The “history lesson” which laid the theoretical ground for it all, analysed by prof. Branko Milanovic
- The number of arguments and explanations dealing with post-Soviet Russia is continuously increasing. Scholars, journalists and policy-makers are all obsessed with its trajectory and, even more specifically, the role of Vladimir Putin.
- The concept of liberalism in Russia played an important role during the 1990s ‘shock therapy’ – that drove the transition from USSR through a series of liberal reforms
- This text is drawn from a lecture held at Harvard University (HILR) on October 31, 2014.I spent over half of my forty-year diplomatic career as a so-called sovietologist, including during four years at the Italian embassy in Moscow in the second half of the 1970s. Even after my subject-matter, the Soviet Union, disappeared, I continued being interested in Russia, in spite of being busy, professionally, with other areas of the world, and in spite of my absorbing experiences as ambassador to Iran and to India. What I saw, however, is that, starting from the last decade of the XX century, interest in Russia, attention to Russia, study of Russia, have sharply dropped in the West, and especially in this country. It was as if the Russian file had been moved from the desk to the archives. Today it seems to me that we are realizing that doing that was not a good idea, and that the file is back on our desk. The reason has to do mainly with the actions and the personality of one leader, Vladimir Putin.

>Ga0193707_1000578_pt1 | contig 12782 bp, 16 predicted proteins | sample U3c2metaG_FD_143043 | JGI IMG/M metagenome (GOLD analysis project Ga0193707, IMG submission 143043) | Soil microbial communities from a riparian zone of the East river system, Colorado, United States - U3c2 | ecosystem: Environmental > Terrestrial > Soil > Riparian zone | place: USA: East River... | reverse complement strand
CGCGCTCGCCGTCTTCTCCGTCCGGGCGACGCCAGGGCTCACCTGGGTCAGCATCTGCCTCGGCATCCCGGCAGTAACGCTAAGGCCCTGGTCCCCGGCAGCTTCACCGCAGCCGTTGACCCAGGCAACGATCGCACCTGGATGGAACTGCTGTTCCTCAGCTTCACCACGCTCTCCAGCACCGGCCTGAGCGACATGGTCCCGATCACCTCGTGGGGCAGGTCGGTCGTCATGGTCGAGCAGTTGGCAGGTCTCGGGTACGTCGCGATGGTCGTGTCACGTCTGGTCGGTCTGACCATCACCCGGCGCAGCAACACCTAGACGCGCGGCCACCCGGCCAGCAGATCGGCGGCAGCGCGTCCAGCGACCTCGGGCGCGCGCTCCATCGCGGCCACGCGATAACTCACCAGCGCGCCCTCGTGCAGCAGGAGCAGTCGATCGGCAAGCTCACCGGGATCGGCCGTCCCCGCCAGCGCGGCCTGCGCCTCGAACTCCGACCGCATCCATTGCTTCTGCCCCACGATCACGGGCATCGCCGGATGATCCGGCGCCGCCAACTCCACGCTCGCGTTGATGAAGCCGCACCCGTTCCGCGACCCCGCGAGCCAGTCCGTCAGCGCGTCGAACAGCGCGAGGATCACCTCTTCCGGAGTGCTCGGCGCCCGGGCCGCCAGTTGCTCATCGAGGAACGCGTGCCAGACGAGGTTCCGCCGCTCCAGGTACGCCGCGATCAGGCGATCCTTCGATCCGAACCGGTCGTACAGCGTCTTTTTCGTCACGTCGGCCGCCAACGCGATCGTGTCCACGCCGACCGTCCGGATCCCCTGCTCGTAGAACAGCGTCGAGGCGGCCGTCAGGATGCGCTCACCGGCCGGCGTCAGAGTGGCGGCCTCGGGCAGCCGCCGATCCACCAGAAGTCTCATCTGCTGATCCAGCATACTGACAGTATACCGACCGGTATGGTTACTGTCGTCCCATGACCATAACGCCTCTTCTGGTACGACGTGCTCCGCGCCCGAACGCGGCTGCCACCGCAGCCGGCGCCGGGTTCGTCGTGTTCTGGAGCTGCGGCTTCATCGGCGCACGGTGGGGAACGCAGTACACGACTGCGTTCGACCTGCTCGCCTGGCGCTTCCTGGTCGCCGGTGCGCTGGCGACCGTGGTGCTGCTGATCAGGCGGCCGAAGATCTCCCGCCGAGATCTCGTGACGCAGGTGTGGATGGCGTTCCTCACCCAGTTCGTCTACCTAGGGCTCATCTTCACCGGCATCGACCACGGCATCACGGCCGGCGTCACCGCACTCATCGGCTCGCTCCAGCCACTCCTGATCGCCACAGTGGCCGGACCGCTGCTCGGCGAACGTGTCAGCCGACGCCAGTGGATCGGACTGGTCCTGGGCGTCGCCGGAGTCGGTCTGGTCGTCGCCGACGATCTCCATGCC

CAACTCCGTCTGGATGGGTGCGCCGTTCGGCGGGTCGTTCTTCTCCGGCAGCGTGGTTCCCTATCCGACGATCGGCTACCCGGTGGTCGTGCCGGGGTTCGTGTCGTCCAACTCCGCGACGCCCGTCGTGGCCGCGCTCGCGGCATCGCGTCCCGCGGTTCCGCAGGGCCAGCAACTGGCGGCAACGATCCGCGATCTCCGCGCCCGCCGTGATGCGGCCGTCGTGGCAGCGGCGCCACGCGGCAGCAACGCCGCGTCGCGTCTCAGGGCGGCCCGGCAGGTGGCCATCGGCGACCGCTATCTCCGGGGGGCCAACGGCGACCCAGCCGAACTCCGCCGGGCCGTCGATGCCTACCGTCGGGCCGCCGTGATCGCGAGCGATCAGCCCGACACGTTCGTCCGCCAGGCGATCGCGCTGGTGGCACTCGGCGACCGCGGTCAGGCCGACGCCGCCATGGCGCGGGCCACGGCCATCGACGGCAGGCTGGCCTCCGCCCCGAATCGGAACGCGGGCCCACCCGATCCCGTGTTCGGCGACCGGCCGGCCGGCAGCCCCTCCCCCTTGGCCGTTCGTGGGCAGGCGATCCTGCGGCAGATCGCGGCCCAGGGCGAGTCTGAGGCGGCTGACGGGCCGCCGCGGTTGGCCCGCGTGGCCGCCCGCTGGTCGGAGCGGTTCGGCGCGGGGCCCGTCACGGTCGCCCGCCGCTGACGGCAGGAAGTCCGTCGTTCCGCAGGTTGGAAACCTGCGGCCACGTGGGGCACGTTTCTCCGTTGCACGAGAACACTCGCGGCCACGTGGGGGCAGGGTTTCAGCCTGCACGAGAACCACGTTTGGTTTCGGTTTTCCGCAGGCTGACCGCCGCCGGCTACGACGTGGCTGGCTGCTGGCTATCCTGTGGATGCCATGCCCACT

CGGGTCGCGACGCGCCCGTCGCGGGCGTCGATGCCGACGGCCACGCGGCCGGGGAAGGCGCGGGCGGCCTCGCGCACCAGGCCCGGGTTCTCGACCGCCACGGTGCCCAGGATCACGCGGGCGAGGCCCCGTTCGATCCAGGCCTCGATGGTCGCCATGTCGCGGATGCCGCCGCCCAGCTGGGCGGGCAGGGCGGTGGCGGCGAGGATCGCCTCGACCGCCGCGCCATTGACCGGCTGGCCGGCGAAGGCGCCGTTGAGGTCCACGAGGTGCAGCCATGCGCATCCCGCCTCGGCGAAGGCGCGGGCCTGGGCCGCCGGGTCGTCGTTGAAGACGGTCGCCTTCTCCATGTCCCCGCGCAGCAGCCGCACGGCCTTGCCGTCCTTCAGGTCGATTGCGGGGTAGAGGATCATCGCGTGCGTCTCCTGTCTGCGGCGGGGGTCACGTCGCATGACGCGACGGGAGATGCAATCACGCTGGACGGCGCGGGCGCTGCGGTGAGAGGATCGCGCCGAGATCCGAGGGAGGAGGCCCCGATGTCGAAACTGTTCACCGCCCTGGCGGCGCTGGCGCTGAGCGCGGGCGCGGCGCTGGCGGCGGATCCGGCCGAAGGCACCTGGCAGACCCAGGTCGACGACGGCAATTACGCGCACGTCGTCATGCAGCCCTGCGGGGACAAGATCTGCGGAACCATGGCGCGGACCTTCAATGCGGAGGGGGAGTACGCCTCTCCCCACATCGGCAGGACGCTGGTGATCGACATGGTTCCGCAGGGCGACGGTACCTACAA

- Without tacit approval from the Soviet Union, 1989 would never have happened. There would have been no peaceful and democratic mass revolts that resulted in the fall of the Berlin Wall. It is thus to Moscow, at the centre of the communist empire, that one must look, if wishing to examine the now two-decade-old epoch-making changes. An unexpected, sudden and phenomenal change that led the Eastern regimes to collapse one after the other. Two years later the Soviet Union also imploded and Mikhail Gorbachev lost his battle. We discuss these events with Andrea Graziosi, Professor of Contemporary History at the Federico II University in Naples, President of the Italian Society for the Study of Contemporary History and author of two scholarly books on Soviet history published by Il Mulino; Lenin and Stalin’s USSR and The USSR from triumph to collapse. An interview by Matteo Tacconi.